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350 piles for additional station passageway

As we walk underneath the roof of the new Brittenpassage, we catch a glimpse of an impressive machine as it rotates a 5 m long tubular pile into the ground. Once the pile has been inserted, a welder sets to work to weld the next one on top of it. ‘The piles form the foundations of the passageway floor and need to be 27 m deep in the ground’, explains Stephan Keizer, head foreman at the Nieuw Zuid Construction Consortium (BCNZ, Boskalis, Mobilis and Van Gelder). ‘But because of the limited height of the passageway, we’re drilling them in in sections. We then weld them to each other. It’s the same thing we did previously with the combi-walls on both sides of the passageway.’

Six piles per day
A machine inserts three piles into the ground per day. There are two of these machines in use each day, which means we drill six piles into the ground. For the whole of the Brittenpassage, 350 will need to be drilled in, 22 of them on the south side. The time-lapse video below clearly shows how we inserted some of the piles for the passageway floor into the ground in February 2024.

South side at the right depth

Since the start of 2024, the south side of the Brittenpassage has been at the required depth: in the space of just a few months, BCNZ construction workers removed around 35,000 m³ of soil from underneath the A10, metro and railway tracks. ‘We’ve also finished installing the retaining walls (sheet piling to make digging possible Ed.) and removed the remnants of the so-called Amstelveenboog’, says Keizer pointing in the direction of the future entrance to the passageway in Arnold Schönberglaan. ‘What you can now see are the contours of the future passageway on the south side. Of course, we still need to start digging on the north side, where we’ll be looking at a mountain of sand for another few months.’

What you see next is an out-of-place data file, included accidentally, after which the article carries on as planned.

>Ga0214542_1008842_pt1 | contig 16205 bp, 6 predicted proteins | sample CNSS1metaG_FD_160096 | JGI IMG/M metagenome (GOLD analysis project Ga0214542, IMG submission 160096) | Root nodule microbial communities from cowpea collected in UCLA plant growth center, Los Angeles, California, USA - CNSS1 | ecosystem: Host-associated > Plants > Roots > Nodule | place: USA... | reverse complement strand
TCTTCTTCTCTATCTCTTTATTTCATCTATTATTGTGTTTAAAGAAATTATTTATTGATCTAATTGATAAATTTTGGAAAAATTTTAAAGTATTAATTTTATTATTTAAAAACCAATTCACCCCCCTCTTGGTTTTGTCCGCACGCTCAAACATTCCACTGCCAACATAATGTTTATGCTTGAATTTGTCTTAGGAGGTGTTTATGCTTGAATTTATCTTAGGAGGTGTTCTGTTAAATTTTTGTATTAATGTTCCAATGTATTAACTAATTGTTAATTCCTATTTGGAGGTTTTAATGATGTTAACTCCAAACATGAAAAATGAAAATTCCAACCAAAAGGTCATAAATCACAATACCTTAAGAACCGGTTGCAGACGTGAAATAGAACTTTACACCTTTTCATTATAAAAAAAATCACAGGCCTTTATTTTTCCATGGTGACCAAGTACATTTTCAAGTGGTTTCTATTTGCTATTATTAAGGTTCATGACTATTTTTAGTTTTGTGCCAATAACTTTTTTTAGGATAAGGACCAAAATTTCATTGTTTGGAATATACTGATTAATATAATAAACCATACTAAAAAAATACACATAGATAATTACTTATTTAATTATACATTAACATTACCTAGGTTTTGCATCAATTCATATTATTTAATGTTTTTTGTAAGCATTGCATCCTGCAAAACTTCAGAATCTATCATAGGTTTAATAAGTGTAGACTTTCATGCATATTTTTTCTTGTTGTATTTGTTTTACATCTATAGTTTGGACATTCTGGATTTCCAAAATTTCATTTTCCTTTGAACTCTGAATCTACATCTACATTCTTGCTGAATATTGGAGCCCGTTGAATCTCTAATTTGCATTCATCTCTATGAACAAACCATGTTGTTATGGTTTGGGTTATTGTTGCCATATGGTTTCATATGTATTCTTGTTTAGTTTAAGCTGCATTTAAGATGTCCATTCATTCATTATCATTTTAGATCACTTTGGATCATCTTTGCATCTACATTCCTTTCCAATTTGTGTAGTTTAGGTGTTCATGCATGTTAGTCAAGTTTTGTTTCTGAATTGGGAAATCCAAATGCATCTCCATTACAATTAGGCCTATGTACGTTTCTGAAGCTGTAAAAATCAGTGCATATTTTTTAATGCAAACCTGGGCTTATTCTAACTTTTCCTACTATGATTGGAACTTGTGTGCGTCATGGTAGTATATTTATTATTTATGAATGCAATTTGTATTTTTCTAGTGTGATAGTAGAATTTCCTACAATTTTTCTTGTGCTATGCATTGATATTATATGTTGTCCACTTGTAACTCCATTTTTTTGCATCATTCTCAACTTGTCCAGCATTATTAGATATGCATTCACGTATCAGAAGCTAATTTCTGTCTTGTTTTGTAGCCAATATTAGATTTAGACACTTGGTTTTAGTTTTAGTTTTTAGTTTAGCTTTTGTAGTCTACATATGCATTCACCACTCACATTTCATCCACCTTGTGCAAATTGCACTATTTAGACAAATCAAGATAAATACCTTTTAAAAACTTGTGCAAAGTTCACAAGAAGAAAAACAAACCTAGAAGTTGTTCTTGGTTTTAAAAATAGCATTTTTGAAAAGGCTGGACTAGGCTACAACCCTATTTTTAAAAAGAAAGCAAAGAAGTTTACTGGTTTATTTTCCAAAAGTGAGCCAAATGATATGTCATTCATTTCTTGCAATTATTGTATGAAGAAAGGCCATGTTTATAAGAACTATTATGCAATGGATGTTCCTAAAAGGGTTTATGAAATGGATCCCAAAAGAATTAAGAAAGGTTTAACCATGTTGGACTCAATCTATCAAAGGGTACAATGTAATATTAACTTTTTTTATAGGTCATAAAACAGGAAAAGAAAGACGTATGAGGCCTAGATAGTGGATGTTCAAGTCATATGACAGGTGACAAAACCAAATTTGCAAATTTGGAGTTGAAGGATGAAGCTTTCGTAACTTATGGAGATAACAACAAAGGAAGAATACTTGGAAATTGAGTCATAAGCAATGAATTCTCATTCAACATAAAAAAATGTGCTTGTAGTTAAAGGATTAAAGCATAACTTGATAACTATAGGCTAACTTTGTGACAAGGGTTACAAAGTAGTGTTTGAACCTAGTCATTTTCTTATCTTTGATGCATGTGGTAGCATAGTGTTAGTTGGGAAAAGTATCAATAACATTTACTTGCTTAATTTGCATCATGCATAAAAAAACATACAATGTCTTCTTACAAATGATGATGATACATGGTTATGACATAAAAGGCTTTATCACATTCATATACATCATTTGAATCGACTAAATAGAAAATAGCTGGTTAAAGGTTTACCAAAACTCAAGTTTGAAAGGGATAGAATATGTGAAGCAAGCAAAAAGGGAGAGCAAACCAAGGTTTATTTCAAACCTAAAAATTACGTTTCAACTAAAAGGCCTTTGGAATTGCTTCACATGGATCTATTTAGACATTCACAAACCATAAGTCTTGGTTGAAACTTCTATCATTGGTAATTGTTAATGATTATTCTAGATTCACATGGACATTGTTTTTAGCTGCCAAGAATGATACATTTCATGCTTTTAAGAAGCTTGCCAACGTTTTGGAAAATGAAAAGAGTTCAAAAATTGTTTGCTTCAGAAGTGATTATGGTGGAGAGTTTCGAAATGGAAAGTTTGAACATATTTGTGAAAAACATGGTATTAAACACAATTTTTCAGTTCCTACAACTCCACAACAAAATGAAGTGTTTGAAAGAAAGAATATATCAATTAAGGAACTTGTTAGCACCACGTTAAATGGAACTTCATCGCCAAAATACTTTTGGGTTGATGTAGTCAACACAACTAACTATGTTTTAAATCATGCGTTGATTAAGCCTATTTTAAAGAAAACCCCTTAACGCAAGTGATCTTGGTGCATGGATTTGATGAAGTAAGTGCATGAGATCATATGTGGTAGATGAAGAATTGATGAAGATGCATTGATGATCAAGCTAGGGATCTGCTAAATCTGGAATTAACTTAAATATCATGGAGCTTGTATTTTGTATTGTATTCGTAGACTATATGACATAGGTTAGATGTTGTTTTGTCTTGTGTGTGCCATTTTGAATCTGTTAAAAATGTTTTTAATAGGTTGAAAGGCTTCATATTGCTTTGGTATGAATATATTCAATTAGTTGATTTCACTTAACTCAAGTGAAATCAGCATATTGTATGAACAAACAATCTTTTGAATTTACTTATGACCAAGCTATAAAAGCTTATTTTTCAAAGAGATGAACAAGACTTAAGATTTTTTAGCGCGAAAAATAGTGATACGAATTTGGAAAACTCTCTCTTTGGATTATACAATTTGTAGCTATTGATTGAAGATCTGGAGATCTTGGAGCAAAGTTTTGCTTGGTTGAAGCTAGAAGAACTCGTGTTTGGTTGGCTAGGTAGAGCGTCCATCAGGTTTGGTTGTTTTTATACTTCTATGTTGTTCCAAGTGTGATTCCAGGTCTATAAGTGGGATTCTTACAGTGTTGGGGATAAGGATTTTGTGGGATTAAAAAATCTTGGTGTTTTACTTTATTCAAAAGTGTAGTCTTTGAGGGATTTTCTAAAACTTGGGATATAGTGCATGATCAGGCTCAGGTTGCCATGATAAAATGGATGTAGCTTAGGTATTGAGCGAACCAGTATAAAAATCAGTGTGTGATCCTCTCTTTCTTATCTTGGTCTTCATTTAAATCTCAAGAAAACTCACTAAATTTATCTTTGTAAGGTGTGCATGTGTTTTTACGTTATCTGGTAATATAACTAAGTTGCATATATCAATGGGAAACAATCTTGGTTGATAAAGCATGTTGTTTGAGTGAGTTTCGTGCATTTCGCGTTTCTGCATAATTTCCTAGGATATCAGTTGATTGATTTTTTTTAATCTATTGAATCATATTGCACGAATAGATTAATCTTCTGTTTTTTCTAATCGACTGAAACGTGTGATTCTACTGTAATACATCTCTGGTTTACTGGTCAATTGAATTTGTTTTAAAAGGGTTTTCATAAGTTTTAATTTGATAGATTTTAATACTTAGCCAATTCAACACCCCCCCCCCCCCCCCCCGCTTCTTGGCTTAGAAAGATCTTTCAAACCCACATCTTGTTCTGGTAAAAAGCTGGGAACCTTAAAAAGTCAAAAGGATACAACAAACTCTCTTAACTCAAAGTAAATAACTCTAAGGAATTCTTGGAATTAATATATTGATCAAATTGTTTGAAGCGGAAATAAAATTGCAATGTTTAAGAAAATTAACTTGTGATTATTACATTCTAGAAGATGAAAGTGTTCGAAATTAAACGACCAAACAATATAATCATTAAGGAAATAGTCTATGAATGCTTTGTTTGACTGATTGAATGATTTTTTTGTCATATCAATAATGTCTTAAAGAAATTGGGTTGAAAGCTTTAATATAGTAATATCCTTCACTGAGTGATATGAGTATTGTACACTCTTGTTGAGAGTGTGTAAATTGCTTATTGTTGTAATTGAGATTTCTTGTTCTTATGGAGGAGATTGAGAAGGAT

Installing reinforcement and pouring concrete

The number of piles on the south side has now reached around 153. Keizer: ‘As soon as a pile is completely in the ground, a reinforcement cage is added. We’re also doing this in short sections that we weld together. Once the reinforcement is in the tubular pile, a lid is placed on the pile. The concrete is not poured until later, because we have a lot of to-ing and fro-ing with heavy materials in the coming period. That will involve driving across some of the piles, so we’re covering them up first with driving plates that distribute the weight. They form a temporary construction road. At the end of March, we’ll gradually start pouring the concrete for the piles.’


In certain places in the Brittenpassage, more piles are being inserted into the ground – on the north-west side, for example, where we are building an underground bicycle storage facility. In the middle of the passageway, we are also building a row of footings across the entire length. These are very sturdy (underground) concrete structures. On top of them, we will later build the columns that will form the supports for the passageway. ‘They’ll need to support a lot of weight, so you can imagine that piles wouldn’t be up to the job here’, says Keizer. ‘These footings are actually like one big block of concrete 70 m in length and around 5 m wide, from north to south, but with interruptions every 15 m.’

One of the places where we will build large footings

Columns in, temporary supports out

The footings will go underneath the temporary supports in the passageway. Around these supports, slightly deeper digging is currently underway, to enable BCNZ to pour the concrete for the footings starting in mid-March. Keizer: ‘When the footings are finished, we can start building new columns for the passageway. After that, we won’t be able to simply remove the old temporary supports. We first need to ensure that the new columns ‘take over’ the roof sections from the old supports, as it were. To do that, we’ll raise the roof sections slightly using jacks and install definitive bearings between the columns and the roof sections. The old supports can’t be removed until that’s happened.’

In the summer of 2024, we will be moving the last two roof sections for the Brittenpassage slightly to the north, after which the excavation of the north side can start. In November 2024, there will be yet another milestone when we add the new railway platforms (and the stairways/lifts to reach them). The Brittenpassage is set to open in 2027 at the latest.

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